TAIPEI, Taiwan (AP) — A Chinese court has dismissed a rare legal challenge brought by a single Beijing woman seeking the right to freeze her eggs.
The Chaoyang Intermediate People’s Court in Beijing ruled in a judgment that the hospital did not violate the woman’s rights by denying her access to freeze her eggs. Teresa Xu received the court judgment on Friday, nearly three years after she first brought the case.
In China, national law does not explicitly prohibit single people from accessing services such as fertility treatments, and simply states that a “husband and wife” can have up to three children. In practice, however, hospitals and other institutions enforce regulations in a way that requires people to present a marriage license. Single women who choose to have children find it difficult to access public benefits like maternity leave or coverage for prenatal exams.
In 2018, Xu, then 30, went to the Beijing Obstetrics and Gynecology Hospital of Capital Medical University, a public hospital, to ask about freezing her eggs. After an initial review, she was told she could not continue as she could not present a marriage certificate. She said the doctor also urged her to have a child when she was still young.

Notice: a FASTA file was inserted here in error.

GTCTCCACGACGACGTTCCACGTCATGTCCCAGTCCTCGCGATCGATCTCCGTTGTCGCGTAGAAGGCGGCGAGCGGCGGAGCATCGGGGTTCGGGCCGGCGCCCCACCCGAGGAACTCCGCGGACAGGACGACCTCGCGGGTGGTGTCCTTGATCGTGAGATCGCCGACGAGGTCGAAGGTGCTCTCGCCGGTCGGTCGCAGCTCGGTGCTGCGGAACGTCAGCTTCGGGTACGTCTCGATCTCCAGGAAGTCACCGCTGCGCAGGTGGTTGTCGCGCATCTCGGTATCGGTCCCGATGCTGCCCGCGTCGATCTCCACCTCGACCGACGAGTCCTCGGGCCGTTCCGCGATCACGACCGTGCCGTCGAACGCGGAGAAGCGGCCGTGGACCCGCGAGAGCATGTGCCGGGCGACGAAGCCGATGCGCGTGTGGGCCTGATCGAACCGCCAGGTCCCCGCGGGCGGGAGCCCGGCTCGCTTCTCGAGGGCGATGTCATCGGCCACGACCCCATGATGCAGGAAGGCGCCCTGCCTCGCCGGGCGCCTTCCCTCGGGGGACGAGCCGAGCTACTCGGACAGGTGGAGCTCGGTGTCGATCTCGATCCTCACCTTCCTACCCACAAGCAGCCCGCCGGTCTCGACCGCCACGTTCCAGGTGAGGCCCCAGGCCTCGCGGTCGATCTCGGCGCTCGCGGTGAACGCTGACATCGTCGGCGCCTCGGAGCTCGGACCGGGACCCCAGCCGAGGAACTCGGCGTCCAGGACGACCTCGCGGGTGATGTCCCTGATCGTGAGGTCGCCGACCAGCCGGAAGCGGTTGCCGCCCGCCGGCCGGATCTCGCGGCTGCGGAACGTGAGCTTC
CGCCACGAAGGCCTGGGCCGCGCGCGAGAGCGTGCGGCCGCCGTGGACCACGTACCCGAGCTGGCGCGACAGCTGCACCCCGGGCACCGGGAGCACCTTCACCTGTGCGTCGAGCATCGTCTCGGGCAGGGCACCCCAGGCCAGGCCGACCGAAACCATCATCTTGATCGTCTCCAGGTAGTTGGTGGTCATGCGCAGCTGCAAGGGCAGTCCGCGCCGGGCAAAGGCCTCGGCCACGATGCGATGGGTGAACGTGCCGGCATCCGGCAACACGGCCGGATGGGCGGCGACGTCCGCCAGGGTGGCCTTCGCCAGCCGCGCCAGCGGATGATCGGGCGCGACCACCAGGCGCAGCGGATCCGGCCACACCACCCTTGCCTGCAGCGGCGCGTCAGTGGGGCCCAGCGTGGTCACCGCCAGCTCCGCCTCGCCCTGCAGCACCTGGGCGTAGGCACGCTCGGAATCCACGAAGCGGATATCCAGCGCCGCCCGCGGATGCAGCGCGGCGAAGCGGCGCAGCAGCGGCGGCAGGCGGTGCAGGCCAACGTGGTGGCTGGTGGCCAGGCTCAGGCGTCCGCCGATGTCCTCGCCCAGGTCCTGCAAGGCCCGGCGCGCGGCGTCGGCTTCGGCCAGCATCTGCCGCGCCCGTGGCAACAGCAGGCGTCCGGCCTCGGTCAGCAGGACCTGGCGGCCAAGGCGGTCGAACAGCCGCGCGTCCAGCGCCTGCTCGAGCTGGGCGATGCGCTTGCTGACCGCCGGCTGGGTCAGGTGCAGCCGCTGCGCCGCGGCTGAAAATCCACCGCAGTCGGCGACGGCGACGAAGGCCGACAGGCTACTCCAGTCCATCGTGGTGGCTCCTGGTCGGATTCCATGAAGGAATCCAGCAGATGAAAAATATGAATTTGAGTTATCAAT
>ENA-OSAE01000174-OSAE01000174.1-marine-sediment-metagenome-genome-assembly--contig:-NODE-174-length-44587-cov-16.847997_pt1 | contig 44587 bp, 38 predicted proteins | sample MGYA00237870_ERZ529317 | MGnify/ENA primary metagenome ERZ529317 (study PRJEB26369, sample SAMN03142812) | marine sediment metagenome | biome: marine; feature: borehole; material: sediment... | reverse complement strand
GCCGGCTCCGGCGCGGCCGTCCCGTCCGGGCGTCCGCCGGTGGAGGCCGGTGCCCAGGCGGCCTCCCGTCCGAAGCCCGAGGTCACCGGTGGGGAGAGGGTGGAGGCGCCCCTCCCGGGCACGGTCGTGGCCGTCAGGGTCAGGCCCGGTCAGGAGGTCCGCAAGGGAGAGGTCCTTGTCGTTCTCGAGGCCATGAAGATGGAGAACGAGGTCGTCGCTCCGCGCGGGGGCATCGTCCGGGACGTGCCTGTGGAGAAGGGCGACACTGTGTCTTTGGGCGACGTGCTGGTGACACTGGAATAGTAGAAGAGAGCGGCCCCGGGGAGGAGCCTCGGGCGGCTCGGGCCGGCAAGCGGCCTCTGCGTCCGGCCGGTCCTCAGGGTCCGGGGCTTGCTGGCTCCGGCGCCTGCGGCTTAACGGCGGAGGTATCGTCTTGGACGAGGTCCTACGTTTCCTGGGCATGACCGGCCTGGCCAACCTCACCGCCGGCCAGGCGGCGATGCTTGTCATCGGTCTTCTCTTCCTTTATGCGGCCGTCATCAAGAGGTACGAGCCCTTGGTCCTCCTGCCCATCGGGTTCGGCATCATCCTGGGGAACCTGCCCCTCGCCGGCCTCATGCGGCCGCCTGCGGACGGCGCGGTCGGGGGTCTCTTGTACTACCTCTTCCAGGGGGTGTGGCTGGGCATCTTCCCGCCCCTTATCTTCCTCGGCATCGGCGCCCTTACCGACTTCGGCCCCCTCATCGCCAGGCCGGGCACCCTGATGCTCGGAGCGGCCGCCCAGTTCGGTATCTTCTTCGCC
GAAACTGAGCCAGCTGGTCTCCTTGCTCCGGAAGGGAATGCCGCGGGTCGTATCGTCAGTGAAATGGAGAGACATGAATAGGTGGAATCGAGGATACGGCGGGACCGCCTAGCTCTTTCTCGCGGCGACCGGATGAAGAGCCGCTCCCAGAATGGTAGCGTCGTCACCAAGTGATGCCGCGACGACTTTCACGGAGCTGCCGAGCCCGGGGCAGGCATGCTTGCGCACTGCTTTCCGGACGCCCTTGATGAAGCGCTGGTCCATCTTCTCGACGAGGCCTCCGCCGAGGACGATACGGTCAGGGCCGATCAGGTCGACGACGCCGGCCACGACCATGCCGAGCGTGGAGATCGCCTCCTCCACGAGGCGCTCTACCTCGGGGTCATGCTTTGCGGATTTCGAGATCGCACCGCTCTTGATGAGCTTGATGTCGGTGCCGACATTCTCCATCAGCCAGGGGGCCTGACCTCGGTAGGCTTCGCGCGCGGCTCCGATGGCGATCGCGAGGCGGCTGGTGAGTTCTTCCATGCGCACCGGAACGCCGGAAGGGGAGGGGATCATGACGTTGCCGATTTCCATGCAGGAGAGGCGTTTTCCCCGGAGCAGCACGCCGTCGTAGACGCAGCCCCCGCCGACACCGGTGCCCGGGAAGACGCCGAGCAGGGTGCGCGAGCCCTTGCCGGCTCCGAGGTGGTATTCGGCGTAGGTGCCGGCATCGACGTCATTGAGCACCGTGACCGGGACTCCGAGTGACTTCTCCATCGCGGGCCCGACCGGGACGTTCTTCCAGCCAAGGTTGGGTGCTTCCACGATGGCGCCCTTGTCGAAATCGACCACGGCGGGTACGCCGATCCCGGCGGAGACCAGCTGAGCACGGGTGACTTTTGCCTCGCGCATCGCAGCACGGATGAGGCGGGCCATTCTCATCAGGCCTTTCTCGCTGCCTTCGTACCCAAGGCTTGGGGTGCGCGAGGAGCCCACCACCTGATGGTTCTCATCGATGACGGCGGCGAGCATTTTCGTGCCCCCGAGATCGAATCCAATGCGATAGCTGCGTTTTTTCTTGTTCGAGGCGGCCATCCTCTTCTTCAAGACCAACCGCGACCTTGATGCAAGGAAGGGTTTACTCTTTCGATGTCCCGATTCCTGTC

Xu, who is unmarried, had wanted to save her eggs in order to have the possibility of having children at a later date.
“I think this lost lawsuit is not an attack on the reproductive rights of single women, maybe it’s a temporary setback,” she said in a short video statement announcing the news on her WeChat account.
Xu’s case was widely covered by national media in China, including some state media, when she took her case to court in 2019. Local media said her case against the hospital was the first in the country.
The hospital, according to the judgment, had argued that egg freezing posed certain health risks. But he also said delaying the pregnancy would lead to ‘problems’ such as risks for the mother during the pregnancy and ‘psychological and societal problems’ if there is a significant age gap between the parents and their child.
The hospital also said egg freezing services were only available for women who could not get pregnant naturally, not for healthy patients.
Xu said she plans to appeal the decision.
“There will definitely be a day (when) we take back sovereignty over our own bodies,” she said.